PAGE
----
The Paris Catacombs (French: Catacombes de Paris) are the dark underworld of the City of Light hiding many secrets. With the remains of over six million people, they have been called the world’s largest grave. The site is a network of old caves, quarries, and tunnels stretching hundreds of kilometers, and seemingly lined with the bones of the dead. Although it is open to the general public today, access is limited to only a small section of the network.
Five interesting facts about the Paris Catacombs:
- Between 1786 and 1859, the bones of the dead were transferred from the overcrowded parochial cemeteries of Paris to the Tombe-Issoire limestone quarries (this natural resource has been in use since the time of the Romans and provided construction material for the city’s buildings – Notre-Dame Cathedral and all the Gothic churches in Paris were built with this stone) turning them into the Paris Catacombs.
- The site was opened to the public visitation in 1809.
- In total, the Catacombs stretch over 300 kilometers (186 miles). Only a small portion of the tunnels is open to visitors.
- Since 2013, the site number among the 14 City of Paris Museums.
- Approximately 550,000 people visit the Catacombs annually.
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Paris Catacombs Tours
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Paris Catacombs History
Between street level and the bottom of the Catacombs, the visitor is taking back nearly 45 million years in time – there is a bed of limestone which corresponds to a geological period called the Lutetian. During this period, the Paris region was gradually invaded by the sea advancing from the north of Europe.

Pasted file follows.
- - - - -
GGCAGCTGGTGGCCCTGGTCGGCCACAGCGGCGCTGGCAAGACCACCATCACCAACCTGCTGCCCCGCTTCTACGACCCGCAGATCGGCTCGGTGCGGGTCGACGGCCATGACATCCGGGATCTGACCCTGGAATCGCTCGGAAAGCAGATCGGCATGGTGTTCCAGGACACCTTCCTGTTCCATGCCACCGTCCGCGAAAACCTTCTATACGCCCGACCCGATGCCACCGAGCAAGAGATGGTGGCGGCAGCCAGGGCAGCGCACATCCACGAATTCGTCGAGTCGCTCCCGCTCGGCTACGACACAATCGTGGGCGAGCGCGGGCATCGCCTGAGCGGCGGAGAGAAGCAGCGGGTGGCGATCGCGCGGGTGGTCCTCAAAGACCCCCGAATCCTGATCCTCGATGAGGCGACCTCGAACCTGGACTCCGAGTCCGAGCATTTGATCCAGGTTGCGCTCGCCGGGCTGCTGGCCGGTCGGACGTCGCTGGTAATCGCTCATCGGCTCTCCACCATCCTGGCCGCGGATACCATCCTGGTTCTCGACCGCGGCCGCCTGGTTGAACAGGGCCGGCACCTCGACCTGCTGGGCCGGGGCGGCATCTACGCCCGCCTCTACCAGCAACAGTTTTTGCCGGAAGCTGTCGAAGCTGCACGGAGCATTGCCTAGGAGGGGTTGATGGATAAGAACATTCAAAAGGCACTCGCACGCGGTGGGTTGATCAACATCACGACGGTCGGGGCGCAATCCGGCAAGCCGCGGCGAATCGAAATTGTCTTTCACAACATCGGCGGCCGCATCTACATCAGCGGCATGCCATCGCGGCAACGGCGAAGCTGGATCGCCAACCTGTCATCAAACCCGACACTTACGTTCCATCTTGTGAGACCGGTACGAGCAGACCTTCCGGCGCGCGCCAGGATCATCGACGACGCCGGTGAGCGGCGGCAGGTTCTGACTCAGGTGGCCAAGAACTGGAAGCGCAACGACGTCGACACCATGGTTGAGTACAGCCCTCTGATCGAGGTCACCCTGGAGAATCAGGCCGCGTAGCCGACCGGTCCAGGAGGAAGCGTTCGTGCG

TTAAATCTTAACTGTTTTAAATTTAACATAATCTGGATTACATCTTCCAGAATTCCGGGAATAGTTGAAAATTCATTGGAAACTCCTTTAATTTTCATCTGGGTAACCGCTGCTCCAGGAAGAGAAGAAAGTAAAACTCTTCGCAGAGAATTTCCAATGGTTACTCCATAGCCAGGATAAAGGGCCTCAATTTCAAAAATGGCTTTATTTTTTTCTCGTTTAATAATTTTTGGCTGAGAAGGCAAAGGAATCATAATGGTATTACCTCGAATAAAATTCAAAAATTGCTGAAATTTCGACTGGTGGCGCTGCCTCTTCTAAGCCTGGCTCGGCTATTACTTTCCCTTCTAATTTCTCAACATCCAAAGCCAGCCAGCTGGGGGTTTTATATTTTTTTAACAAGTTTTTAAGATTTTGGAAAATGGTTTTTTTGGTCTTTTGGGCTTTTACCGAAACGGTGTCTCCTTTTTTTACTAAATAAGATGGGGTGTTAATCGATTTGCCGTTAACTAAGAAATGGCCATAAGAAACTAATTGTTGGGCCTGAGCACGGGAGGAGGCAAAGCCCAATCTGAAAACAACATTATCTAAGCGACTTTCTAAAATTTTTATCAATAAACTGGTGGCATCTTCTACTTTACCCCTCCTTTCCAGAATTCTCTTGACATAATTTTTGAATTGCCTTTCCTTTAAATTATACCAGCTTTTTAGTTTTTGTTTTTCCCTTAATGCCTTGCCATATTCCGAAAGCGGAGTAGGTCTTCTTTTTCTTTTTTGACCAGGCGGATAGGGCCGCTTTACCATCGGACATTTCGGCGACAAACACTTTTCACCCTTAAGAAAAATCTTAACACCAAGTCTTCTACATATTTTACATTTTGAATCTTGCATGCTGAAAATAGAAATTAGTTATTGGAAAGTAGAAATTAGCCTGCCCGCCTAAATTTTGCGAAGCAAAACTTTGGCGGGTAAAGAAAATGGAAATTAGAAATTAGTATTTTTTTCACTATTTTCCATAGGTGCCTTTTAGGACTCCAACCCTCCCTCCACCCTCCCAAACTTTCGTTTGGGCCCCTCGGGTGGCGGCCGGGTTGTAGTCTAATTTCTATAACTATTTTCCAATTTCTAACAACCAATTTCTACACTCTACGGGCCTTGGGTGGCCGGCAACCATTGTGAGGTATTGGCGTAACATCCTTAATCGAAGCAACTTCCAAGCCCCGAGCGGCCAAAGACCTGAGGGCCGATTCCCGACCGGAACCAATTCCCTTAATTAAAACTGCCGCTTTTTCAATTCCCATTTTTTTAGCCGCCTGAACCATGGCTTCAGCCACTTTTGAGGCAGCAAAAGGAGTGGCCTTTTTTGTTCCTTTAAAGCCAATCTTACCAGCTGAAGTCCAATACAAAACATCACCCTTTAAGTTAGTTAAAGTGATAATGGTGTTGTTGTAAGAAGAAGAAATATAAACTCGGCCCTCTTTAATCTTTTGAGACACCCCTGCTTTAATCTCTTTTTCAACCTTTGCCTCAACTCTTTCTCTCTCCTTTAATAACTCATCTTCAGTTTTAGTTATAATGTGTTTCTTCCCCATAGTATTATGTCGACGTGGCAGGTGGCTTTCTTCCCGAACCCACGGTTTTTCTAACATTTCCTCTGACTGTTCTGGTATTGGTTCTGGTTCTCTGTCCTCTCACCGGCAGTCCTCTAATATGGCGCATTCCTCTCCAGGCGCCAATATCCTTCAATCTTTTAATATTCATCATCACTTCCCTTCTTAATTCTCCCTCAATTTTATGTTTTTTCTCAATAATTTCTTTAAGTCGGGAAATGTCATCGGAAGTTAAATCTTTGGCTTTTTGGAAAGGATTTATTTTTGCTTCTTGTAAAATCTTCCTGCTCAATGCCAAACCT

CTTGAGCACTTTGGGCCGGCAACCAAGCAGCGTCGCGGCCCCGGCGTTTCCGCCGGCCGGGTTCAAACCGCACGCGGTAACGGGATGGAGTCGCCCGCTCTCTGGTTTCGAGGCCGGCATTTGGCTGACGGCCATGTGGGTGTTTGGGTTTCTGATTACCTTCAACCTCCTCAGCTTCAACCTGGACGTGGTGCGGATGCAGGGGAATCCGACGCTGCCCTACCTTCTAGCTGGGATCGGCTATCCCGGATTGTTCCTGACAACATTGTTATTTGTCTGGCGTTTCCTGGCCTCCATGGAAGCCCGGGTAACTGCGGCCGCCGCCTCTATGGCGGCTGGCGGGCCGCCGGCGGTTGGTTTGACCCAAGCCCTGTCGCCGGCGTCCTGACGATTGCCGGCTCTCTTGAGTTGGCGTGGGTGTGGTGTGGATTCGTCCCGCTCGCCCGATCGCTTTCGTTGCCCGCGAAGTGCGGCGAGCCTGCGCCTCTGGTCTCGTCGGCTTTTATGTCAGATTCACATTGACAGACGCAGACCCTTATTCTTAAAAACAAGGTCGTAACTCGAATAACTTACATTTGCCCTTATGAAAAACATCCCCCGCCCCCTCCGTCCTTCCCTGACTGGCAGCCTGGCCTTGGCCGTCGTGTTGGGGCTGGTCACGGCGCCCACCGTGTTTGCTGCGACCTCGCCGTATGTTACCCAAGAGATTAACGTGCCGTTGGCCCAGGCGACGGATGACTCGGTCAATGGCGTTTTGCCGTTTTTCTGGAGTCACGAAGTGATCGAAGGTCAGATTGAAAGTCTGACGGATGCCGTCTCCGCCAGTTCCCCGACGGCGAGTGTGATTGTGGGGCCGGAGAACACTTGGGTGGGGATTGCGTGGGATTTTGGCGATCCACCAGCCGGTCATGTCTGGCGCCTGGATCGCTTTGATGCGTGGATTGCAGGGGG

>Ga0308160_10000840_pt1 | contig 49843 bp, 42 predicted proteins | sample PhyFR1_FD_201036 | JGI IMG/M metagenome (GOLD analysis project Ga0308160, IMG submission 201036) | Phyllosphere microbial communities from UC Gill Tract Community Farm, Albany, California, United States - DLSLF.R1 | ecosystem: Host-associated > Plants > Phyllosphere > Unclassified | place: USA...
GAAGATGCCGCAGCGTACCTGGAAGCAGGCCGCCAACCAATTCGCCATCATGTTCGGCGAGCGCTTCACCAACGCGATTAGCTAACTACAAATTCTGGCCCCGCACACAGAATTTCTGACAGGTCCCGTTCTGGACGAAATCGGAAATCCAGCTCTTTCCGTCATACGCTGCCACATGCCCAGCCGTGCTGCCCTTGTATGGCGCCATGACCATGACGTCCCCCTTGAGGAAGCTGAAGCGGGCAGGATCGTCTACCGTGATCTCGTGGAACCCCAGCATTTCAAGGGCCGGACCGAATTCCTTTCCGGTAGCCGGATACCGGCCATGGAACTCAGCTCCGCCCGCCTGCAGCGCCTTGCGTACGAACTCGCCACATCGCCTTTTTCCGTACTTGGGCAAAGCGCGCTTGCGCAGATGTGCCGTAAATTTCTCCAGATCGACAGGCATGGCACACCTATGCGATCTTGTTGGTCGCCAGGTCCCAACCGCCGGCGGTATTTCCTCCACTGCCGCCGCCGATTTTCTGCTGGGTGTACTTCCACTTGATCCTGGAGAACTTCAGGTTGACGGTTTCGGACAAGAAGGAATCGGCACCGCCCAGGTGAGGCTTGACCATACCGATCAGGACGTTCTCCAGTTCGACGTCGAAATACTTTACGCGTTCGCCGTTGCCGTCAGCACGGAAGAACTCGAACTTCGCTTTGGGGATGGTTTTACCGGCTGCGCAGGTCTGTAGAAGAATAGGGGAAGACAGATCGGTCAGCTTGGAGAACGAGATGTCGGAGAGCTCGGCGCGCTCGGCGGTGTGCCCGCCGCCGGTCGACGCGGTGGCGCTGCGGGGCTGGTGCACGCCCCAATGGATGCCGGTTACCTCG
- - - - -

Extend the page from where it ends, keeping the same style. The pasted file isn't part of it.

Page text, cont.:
The sea was shallow and warm, with a tropical climate and very diverse flora and fauna including a big sea snail (over 70 cm/2 ft long) called the Campanile giganteum.
The Quarrymen’s Footbath (French: Bain de pieds des carriers) is a well of crystal clear groundwater. The water was used by workers mixing cement required during works in the Catacombs. It is said to be the site of the first geological drilling in Paris.
The Port Mahon fort sculpture was created between 1777 and 1782 by Décure, an old veteran from King Louis XV’s army, who became quarryman in the Catacombs. It represents the Port Mahon fort on Minorca in the Balearic Islands, Spain, where Décure had been imprisoned by the English for five years.
In 1786, an 11000 square meters (120,000 square feet) space was prepared in the ancient quarries to house the remains. After that date, bones and skulls from more than 150 graveyards of monasteries, convents, and churches in Paris were added to the underground ossuary. The transfer of these remains continued until 1859.
At the beginning of the 19th century, burial grounds started to become scarce in Paris, and new cemeteries were created outside the city limits: Père Lachaise (established in 1804), Passy (1820), Montparnasse (1824), and Montmartre (1925).
“They were what we are,
Dust, toy of the wind;
Fragile like men,
Weak like nothingness.”
–Alphonse de Lamartine
The skeletons of dead people on the site are on display for the world to see like paintings in the Louvre – they were placed there quite carefully and respectfully.
The skull of an aristocrat may be resting on the leg of a revolutionary; wealthy and poor, young and old, virtuous and sinful, all are indistinguishable now. It can give you an entirely new perspective on the concept of human equality.
The Paris Catacombs are fascinating from a historical perspective and there are numerous panels (in French and English) explaining the reasons for the existence of the underground ossuary as well as listing the famous people whose remains have been deposited here.
Address: 1 Avenue du Colonel Henri Rol-Tanguy, 75014 Paris